Several weeks later we find out the owners of their house put it up for a short sale and *poof* they’re gone, leaving only one other non-feline nemesis on the block, the pear-shaped man who lives in yet another foreclosed house down the street. He’s the usual type of rude neighbor, doesn’t say hi, or swerve a single millimeter out of his way from dominating the center of the sidewalk. After MO gave him, one morning, what dog behaviorists call a “gift,” ie. a nose bump, he actually acknowledged our presence by saying she bit him. Well, we walk in peace, so since then we have crossed the road whenever we see him coming.

This morning, after passing two very dead cats splayed out in opposite gutters, we found pear-man’s house surrounded by yellow tape, Coroner’s vehicles and LAPD with shotguns out front. Two gurneys were carried inside, and you can claim we’ve been watching too many Inspector Morse episodes but the whole scene smelled like murder-suicide. Two fancy cars parked out front, house in foreclosure, a blistering heat wave, a bitter, bitter morning.

Woes of MO

“It is the nature of scientific study of non-human animals that a few individual animals who have been thoroughly poked, observed, trained, or dissected come to represent their entire species. Yet with humans we never let one person’s behavior stand for all of our behavior… we are individuals first, and members of the human race second…

By contrast, with animals the order is reversed. Science considers animals as representative of their species first, and as individuals second. We are accustomed to seeing a single animal or two kept in a zoo as representative of their species…”

from “Inside a Dog, What Dogs See Smell and Know,” by Alexandra Horowitz.

After reading my friend’s recent blog post titled “And Now for a Little Biracial Rage,” it seems like in actuality some humans do see other humans (of a different race) as representatives of that race first, and as individuals second. But all this “seeing” is in the guise of power, with race simply being the whitest, most convenient ax to wield. Humans tend to privilege vision over everything else, and so that means when one looks different that’s what other people are going to latch onto. Plus it’s simply too hard to take the time to learn about other people’s experiences, which (in my opinion) are really the things that make up one’s identity.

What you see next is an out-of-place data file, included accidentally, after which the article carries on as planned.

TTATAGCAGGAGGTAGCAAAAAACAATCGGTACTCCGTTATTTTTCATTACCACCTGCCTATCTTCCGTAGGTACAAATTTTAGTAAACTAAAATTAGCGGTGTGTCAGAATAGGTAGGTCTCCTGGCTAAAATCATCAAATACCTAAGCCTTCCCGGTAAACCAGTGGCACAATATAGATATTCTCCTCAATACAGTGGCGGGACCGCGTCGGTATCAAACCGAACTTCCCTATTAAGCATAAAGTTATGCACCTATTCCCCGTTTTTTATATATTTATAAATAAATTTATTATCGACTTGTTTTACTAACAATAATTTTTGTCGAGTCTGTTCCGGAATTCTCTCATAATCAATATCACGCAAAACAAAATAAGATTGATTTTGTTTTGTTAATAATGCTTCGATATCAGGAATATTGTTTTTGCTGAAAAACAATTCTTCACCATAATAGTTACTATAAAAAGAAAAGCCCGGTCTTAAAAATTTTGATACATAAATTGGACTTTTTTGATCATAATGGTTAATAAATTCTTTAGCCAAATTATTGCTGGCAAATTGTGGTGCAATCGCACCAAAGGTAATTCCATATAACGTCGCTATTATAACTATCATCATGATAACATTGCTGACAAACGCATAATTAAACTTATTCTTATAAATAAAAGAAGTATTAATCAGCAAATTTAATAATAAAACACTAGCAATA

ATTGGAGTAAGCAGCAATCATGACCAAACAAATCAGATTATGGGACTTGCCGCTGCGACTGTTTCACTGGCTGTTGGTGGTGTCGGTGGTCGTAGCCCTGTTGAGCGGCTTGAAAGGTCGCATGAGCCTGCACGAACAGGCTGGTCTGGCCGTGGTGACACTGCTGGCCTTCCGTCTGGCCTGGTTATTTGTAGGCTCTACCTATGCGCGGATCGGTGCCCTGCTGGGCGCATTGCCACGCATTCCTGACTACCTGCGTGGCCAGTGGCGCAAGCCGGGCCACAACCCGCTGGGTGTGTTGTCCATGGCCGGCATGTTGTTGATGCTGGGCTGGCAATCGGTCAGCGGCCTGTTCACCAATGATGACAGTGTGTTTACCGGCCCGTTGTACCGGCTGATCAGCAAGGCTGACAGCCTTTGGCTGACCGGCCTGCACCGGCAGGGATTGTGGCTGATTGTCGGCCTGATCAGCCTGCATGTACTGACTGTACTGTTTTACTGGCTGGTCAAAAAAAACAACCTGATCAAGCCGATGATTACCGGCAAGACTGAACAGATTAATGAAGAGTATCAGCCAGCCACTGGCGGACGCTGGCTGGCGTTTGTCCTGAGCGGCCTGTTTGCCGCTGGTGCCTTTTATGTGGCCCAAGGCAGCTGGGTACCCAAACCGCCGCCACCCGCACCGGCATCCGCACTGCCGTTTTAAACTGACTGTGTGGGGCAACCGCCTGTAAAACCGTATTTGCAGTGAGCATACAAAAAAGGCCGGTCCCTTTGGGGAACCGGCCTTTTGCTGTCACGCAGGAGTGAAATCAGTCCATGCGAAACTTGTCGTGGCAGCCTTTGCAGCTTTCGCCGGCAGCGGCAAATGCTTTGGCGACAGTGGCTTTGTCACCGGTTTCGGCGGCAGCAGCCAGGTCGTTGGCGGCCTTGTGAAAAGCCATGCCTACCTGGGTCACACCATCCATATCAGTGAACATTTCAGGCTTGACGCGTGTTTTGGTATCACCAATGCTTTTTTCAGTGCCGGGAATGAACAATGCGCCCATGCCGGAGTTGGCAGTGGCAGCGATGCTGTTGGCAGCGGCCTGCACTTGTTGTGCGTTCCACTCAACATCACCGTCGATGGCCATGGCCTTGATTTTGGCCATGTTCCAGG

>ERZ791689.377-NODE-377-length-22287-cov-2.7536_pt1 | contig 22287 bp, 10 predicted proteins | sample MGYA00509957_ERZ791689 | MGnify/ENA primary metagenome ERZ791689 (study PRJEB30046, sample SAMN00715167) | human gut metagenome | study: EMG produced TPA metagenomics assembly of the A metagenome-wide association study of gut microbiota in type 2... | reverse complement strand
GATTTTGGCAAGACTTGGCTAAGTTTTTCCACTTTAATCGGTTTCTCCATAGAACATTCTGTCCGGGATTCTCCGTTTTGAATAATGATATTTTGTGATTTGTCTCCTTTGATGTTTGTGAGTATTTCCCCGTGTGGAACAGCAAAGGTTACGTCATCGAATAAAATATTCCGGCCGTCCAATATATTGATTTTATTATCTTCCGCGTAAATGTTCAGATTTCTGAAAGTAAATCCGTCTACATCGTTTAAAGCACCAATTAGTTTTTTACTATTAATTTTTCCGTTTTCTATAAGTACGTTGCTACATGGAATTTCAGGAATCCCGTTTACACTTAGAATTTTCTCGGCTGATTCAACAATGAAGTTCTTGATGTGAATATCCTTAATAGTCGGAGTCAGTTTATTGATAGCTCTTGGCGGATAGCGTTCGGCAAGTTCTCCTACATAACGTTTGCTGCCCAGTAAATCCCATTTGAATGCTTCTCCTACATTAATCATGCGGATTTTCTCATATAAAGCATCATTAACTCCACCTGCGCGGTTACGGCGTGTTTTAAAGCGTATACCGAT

Besides, race and identity are fluid things, and made convenient only when necessary. Notice the recent hubbub surrounding our President coming out for gay marriage. This puts gay Republicans in a conundrum, as it does black conservative Christians. What the conservatives want is for the black community to put race aside (“Aw come on, just this once”) and not vote for the person who is trying his darnedest to help their race, and instead condemn him for something totally abstract like thrusting a rainbow fist in God’s face, whereas the gay Republicans (who I think are Republicans for mostly fiscal reasons) have to wiggle about deciding whether their capital gains tax and other pocket lining issues are more important than voting for the first standing president in the history of the U.S. to support their cause. Yup, it’s a toughie.

What all this means, is that race and identity are tools. Just like the argument of how guns don’t kill people, bullets do, telling someone (who’s half Chinese) “You don’t look Asian to me,” is not a comment on race as it’s a statement proving the guy who said it is a dickwad. Not only is he dismissing her actual identity, he’s also judging her by what she looks like based on an identity of his own fantasy, and in that visual judgement is also an opinion on how she should behave, given her self-proclaimed membership in the race he’s an expert in, and boy let me tell you he knows the Asians, as in he’s received some juicy Asian back rubs and bowls of Moo Goo spicy chicken. And I’m sorry to say, but it’s got to be a guy, a white guy, and he’s probably single (or soon will be), and he’s trolling Southeast Asia for a reason, and in the words of my dear friend living in Hong Kong “These mother scratchers, once they start dating locals, they can never go back to an opinionated western girl.”

The ease of how these things are said and taken lightly reminds me of a recent Meet the Press where Rachel Maddow brought up some facts regarding how women were getting paid less than men. Alex Castellanos answered with the nastiest kind of condescension. He said “I love how passionate you are,” which is just about one of the most belittling responses, one, because it reduces the presentation of facts to a mere display of emotion, and two, because it’s disguised as a complement.

So this brings me to the woes of MO, my bi-tri-multi-racial dog. In the dog world I assume she presents her identity clearly, as dogs tend to do, that of trouble-maker-chase-extremist, and it makes most dogs just want to slap her, but when it’s humans she encounters, they tend to pull the “you don’t look Asian to me” on her because they’re just looking at her, as opposed to watching.

One of the best pieces of advice I’ve ever gotten in terms of raising a rescue dog (or any dog) is to “See the dog, not the problem.”